Ron Kropp, our CFO, comes to us via Arthur Andersen. He was actually working on an ITW project many, many years ago. We stole him from Arthur Andersen a number of years ago and Ron's held a variety of financial positions within the company. Ron is our resident expert on everything financial, and if you have any detailed questions, Ron's your go-to guy.

So we think that the combination of these 3 people's perspective will be a good add to the story you're going to hear about Enterprise Strategy.

Now we do have our Chief Legal Counsel here so I actually am going to go through this in some detail, which I normally don't, but I point you to our forward-looking statement, which I think is even more relevant as we think about the next 5 years. And if you think about this meeting today, it's really the first time that ITW has done a 5-year look at life. So I think our forward-looking statements and all the caveats that are included therein are important.

So with that, I'm going to turn the meeting over to Ron Kropp and Ron will take you through 2012, 2013. Ron?

Ronald D. Kropp

Thank you, John. Good morning, everyone.

So I want to cover 2 things today. One, I'm going to talk about the fourth quarter of 2012 and provide an update on the forecast, which I'll get to in a minute. And then secondly, I'm going to talk about our revenue projections for 2013 by geography.

So 2012 forecast. At the end of the fourth -- at the end of the third quarter when we came out with our guidance, we had not yet closed on our Decorative Surfaces divestiture. So when we put out the guidance, we did exclude 2 months of results because we expected to close at the end of October, but we did not include anything for the large gain on divestiture and any of the ongoing equity accounting. So we've now closed on the transaction. The transaction is -- we sold 51% of the business to a private equity firm via a joint venture, CD&R is the partner. We retained a 49% interest. We received $1 billion in cash proceeds, which is a combination of the sale of our interest plus the debt that went into the new joint venture.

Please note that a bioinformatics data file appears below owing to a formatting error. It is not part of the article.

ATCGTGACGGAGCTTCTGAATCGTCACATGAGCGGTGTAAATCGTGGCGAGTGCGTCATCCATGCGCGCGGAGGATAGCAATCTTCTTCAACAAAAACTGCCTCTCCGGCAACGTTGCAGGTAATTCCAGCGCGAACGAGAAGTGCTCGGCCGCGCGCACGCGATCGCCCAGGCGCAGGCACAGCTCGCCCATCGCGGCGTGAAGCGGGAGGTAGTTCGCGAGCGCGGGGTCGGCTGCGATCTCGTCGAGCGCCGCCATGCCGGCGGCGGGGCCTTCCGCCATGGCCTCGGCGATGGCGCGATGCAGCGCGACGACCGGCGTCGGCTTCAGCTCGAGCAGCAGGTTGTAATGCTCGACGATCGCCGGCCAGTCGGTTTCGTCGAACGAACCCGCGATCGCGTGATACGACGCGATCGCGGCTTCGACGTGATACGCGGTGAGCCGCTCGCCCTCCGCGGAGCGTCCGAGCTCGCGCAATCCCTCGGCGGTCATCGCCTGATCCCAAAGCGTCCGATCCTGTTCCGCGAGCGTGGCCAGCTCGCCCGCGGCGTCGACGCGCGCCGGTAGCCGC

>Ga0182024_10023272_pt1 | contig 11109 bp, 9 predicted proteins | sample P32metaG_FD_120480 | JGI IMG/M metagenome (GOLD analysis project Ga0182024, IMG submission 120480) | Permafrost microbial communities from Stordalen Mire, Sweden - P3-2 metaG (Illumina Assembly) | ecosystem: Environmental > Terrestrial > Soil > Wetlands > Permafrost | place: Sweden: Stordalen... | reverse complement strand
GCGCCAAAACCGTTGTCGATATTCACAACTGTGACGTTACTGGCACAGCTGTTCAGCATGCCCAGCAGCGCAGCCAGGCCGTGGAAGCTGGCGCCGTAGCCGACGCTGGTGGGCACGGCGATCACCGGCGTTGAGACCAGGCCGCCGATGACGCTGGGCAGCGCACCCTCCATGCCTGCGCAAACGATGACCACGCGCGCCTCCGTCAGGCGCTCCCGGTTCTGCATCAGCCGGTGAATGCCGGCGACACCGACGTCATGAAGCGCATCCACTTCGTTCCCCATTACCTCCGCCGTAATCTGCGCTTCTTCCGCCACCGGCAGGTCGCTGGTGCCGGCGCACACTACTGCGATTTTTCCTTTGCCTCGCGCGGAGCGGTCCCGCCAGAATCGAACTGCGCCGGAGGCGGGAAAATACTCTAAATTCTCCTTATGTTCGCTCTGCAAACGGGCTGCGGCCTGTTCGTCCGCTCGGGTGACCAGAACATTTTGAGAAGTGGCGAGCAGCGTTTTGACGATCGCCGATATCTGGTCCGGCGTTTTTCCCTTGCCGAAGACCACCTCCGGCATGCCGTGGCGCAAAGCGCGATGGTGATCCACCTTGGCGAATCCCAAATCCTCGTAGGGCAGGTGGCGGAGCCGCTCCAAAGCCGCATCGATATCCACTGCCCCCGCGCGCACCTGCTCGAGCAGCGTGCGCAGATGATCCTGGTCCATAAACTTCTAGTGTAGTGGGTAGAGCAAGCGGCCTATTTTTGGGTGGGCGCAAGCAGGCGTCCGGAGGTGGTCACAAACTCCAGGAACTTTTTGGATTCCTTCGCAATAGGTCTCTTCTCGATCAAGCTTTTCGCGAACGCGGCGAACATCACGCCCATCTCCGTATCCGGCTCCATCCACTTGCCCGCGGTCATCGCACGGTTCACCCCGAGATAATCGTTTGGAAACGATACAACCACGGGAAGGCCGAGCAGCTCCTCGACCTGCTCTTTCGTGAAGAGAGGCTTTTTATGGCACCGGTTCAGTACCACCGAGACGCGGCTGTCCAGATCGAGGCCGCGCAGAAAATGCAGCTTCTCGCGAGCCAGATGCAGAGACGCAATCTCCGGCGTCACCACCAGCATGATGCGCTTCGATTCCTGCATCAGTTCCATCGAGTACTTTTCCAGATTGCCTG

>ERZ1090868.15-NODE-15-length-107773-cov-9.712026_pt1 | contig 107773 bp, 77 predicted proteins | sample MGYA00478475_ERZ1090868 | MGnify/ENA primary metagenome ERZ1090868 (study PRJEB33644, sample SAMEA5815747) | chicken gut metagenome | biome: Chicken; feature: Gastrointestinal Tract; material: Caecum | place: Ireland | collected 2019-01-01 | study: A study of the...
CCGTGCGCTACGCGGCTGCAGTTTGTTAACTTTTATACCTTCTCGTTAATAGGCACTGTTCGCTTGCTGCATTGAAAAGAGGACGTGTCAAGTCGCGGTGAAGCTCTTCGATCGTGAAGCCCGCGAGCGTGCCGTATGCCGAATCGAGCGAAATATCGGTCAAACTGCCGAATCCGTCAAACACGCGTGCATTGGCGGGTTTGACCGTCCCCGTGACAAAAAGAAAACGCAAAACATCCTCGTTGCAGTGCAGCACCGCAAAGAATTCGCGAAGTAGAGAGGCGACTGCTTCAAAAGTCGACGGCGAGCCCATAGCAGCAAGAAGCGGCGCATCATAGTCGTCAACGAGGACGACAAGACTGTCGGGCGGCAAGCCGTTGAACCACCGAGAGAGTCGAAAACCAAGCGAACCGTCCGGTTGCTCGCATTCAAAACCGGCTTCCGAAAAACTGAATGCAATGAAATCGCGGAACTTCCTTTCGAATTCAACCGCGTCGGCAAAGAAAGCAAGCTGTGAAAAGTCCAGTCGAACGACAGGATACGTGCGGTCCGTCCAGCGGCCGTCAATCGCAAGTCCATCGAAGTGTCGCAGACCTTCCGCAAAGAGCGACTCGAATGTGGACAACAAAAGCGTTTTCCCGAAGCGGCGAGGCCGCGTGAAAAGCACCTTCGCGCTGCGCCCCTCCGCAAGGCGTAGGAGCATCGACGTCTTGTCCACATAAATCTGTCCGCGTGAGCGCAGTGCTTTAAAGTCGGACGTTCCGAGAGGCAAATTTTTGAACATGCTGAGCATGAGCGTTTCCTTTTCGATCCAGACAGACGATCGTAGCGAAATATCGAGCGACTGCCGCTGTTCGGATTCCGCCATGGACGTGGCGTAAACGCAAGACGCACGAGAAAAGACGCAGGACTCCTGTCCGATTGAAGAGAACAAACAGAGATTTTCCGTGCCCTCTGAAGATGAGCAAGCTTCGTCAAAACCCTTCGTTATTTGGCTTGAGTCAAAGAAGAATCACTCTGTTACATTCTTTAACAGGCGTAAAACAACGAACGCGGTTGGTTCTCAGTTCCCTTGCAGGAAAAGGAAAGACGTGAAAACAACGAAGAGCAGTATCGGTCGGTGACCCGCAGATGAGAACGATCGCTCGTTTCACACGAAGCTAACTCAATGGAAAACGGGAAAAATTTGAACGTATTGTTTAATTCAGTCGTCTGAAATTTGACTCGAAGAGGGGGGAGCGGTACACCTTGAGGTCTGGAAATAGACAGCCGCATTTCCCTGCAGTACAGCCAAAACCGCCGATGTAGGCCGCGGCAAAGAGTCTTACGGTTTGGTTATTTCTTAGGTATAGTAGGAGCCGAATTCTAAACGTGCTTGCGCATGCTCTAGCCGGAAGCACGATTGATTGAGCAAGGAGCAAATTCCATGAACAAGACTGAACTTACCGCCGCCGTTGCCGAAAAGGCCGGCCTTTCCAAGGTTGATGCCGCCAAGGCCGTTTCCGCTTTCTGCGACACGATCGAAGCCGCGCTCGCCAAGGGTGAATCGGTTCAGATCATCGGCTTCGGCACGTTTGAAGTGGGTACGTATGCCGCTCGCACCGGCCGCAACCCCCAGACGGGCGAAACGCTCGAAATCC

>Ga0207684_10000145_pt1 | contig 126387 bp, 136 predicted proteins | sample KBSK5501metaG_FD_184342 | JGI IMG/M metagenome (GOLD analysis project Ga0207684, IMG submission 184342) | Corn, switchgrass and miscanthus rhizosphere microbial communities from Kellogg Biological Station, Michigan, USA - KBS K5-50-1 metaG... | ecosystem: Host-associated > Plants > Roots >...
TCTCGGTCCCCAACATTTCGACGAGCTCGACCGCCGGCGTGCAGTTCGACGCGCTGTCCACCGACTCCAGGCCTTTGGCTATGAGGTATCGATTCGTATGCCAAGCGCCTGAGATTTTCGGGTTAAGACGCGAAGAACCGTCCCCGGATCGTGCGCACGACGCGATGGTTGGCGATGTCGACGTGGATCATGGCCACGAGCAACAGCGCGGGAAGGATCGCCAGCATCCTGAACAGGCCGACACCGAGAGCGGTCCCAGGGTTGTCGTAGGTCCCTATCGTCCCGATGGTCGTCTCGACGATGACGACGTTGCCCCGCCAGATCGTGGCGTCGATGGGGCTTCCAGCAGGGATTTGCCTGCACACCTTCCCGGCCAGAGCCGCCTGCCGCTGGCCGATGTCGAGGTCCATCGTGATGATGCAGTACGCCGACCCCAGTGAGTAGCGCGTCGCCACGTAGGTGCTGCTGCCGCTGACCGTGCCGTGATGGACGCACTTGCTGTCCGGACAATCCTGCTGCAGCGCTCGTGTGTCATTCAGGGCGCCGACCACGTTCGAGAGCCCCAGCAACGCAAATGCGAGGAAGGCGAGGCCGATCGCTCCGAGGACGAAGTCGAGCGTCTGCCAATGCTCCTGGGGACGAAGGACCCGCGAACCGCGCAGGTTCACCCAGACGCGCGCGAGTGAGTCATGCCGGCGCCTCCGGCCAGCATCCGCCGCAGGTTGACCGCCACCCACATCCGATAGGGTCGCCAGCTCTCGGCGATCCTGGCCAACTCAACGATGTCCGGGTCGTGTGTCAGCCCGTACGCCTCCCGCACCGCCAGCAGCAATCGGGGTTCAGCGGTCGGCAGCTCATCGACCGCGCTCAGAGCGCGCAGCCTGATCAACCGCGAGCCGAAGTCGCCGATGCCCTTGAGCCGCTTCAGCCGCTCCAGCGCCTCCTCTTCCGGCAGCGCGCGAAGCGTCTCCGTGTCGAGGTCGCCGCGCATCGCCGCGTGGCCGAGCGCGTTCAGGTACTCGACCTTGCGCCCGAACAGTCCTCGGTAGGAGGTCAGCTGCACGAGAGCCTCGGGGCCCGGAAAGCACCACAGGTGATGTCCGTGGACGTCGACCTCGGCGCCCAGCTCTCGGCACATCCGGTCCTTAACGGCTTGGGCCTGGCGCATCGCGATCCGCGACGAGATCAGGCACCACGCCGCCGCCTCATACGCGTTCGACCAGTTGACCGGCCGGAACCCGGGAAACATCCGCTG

We now have an estimate on the gain so we're increasing our overall guidance as a result, and I'll go through the details of that in a minute.

So from a forecast perspective, I've laid out the October forecast and the current forecast. On the revenue line, revenues are basically in line with what we put out in October, negative 1% to negative 4%. I will point out, included in that revenue guidance is negative 4.5% related to 2 months of Decorative Surfaces not being included in the fourth quarter of this year versus a full quarter in 2011.

Also, a drag on the current quarter's revenue is negative 1% for translation, which is about where it was when we put out guidance 1.5 months ago.

On the EPS side, we're raising our fourth quarter EPS guidance from $0.86 to $0.94 to $1.99 to $2.09, and I'll go through a reconciliation of that in a minute.

Overall, the tax rate is bumping up a bit, 34% for the quarter and 31% for the full year. Overall restructuring guidance has not changed, it's still $100 million to $110 million for the full year.

So let's walk through the pieces of the forecast change. The biggest piece is the Decorative Surfaces gain and some other gains and losses on divestitures, but Decorative Surfaces is a big piece of this, that's $1.30 to $1.36 per share that get added to the fourth quarter and the full year.